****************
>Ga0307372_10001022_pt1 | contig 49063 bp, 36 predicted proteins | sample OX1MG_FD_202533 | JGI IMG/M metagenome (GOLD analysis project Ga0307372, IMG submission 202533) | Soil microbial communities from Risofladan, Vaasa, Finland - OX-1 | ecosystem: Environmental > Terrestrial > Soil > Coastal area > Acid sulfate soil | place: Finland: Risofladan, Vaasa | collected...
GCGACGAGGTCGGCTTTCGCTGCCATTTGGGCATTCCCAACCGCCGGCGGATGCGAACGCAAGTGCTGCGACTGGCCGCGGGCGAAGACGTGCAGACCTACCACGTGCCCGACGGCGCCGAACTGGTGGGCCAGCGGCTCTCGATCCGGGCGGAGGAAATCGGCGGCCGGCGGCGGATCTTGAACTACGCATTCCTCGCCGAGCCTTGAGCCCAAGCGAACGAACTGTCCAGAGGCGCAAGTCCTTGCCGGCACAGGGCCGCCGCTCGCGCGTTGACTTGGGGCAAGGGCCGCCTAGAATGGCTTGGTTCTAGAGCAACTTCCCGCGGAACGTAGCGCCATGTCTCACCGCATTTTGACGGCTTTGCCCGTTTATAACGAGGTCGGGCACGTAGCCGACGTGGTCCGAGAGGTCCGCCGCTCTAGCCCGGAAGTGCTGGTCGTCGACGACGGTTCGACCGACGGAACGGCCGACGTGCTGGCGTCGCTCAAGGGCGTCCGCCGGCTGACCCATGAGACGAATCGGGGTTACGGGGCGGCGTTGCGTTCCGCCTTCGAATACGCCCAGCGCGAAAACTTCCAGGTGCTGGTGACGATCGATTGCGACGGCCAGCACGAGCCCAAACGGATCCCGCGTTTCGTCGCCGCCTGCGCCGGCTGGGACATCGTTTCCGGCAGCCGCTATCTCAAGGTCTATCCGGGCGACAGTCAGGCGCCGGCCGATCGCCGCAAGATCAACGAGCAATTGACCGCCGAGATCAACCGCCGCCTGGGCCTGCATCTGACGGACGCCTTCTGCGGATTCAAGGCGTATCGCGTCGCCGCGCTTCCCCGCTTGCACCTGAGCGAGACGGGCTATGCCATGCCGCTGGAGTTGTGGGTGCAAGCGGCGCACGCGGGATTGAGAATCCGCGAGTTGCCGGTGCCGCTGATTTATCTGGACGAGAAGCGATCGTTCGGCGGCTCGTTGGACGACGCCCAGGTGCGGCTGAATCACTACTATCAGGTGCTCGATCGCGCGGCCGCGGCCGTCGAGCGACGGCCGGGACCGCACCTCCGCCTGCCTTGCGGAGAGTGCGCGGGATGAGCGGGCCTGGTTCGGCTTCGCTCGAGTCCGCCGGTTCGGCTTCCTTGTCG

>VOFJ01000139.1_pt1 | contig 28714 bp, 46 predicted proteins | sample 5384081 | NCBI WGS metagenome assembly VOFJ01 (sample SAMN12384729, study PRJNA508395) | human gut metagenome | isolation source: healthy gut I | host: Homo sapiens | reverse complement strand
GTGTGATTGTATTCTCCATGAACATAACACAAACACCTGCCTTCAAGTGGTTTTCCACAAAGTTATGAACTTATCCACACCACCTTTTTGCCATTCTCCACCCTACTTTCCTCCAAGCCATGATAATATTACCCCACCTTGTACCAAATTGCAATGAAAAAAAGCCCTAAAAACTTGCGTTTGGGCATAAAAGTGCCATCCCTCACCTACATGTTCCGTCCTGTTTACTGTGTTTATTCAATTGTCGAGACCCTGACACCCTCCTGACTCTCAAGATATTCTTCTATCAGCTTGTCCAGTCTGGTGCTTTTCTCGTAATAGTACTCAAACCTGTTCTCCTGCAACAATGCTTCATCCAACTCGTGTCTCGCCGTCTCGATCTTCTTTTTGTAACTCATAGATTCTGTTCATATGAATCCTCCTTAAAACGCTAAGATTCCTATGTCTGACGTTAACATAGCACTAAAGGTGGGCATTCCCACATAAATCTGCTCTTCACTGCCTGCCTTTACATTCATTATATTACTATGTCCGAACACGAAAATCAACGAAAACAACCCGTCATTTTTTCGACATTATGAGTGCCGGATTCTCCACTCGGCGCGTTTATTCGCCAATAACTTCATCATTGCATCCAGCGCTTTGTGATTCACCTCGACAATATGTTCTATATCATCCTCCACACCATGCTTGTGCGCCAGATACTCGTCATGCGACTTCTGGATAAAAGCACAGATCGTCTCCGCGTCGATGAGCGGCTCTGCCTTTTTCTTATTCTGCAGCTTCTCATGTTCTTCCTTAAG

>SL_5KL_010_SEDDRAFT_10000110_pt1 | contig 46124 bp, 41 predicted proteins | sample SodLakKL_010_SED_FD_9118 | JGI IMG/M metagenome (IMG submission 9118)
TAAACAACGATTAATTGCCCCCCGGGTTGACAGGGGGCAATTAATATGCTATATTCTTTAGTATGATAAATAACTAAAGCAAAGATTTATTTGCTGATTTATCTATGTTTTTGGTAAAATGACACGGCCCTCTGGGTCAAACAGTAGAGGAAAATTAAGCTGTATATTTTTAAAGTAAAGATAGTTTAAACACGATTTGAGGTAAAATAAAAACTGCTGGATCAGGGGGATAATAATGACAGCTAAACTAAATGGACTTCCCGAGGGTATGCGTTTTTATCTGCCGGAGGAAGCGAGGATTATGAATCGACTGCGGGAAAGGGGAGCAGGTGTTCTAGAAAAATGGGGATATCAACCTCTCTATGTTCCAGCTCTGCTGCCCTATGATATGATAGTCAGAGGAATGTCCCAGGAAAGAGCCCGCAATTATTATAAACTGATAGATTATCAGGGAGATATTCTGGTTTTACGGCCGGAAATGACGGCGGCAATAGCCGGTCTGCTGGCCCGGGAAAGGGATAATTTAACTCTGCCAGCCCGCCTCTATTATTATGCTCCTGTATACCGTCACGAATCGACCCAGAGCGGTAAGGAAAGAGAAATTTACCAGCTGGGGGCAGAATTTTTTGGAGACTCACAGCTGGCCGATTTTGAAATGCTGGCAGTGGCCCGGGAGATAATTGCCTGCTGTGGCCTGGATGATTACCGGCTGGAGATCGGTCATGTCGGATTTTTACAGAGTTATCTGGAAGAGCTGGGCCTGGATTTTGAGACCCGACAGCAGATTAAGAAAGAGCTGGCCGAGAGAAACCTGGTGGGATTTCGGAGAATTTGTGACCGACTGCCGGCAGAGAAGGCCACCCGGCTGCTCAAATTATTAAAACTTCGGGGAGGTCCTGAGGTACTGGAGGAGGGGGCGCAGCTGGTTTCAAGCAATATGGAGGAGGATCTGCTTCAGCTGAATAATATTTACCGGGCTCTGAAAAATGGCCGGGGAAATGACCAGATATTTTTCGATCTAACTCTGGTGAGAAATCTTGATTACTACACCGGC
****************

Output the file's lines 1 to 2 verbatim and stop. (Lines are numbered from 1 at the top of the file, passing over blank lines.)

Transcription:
>Ga0307372_10001022_pt1 | contig 49063 bp, 36 predicted proteins | sample OX1MG_FD_202533 | JGI IMG/M metagenome (GOLD analysis project Ga0307372, IMG submission 202533) | Soil microbial communities from Risofladan, Vaasa, Finland - OX-1 | ecosystem: Environmental > Terrestrial > Soil > Coastal area > Acid sulfate soil | place: Finland: Risofladan, Vaasa | collected...
GCGACGAGGTCGGCTTTCGCTGCCATTTGGGCATTCCCAACCGCCGGCGGATGCGAACGCAAGTGCTGCGACTGGCCGCGGGCGAAGACGTGCAGACCTACCACGTGCCCGACGGCGCCGAACTGGTGGGCCAGCGGCTCTCGATCCGGGCGGAGGAAATCGGCGGCCGGCGGCGGATCTTGAACTACGCATTCCTCGCCGAGCCTTGAGCCCAAGCGAACGAACTGTCCAGAGGCGCAAGTCCTTGCCGGCACAGGGCCGCCGCTCGCGCGTTGACTTGGGGCAAGGGCCGCCTAGAATGGCTTGGTTCTAGAGCAACTTCCCGCGGAACGTAGCGCCATGTCTCACCGCATTTTGACGGCTTTGCCCGTTTATAACGAGGTCGGGCACGTAGCCGACGTGGTCCGAGAGGTCCGCCGCTCTAGCCCGGAAGTGCTGGTCGTCGACGACGGTTCGACCGACGGAACGGCCGACGTGCTGGCGTCGCTCAAGGGCGTCCGCCGGCTGACCCATGAGACGAATCGGGGTTACGGGGCGGCGTTGCGTTCCGCCTTCGAATACGCCCAGCGCGAAAACTTCCAGGTGCTGGTGACGATCGATTGCGACGGCCAGCACGAGCCCAAACGGATCCCGCGTTTCGTCGCCGCCTGCGCCGGCTGGGACATCGTTTCCGGCAGCCGCTATCTCAAGGTCTATCCGGGCGACAGTCAGGCGCCGGCCGATCGCCGCAAGATCAACGAGCAATTGACCGCCGAGATCAACCGCCGCCTGGGCCTGCATCTGACGGACGCCTTCTGCGGATTCAAGGCGTATCGCGTCGCCGCGCTTCCCCGCTTGCACCTGAGCGAGACGGGCTATGCCATGCCGCTGGAGTTGTGGGTGCAAGCGGCGCACGCGGGATTGAGAATCCGCGAGTTGCCGGTGCCGCTGATTTATCTGGACGAGAAGCGATCGTTCGGCGGCTCGTTGGACGACGCCCAGGTGCGGCTGAATCACTACTATCAGGTGCTCGATCGCGCGGCCGCGGCCGTCGAGCGACGGCCGGGACCGCACCTCCGCCTGCCTTGCGGAGAGTGCGCGGGATGAGCGGGCCTGGTTCGGCTTCGCTCGAGTCCGCCGGTTCGGCTTCCTTGTCG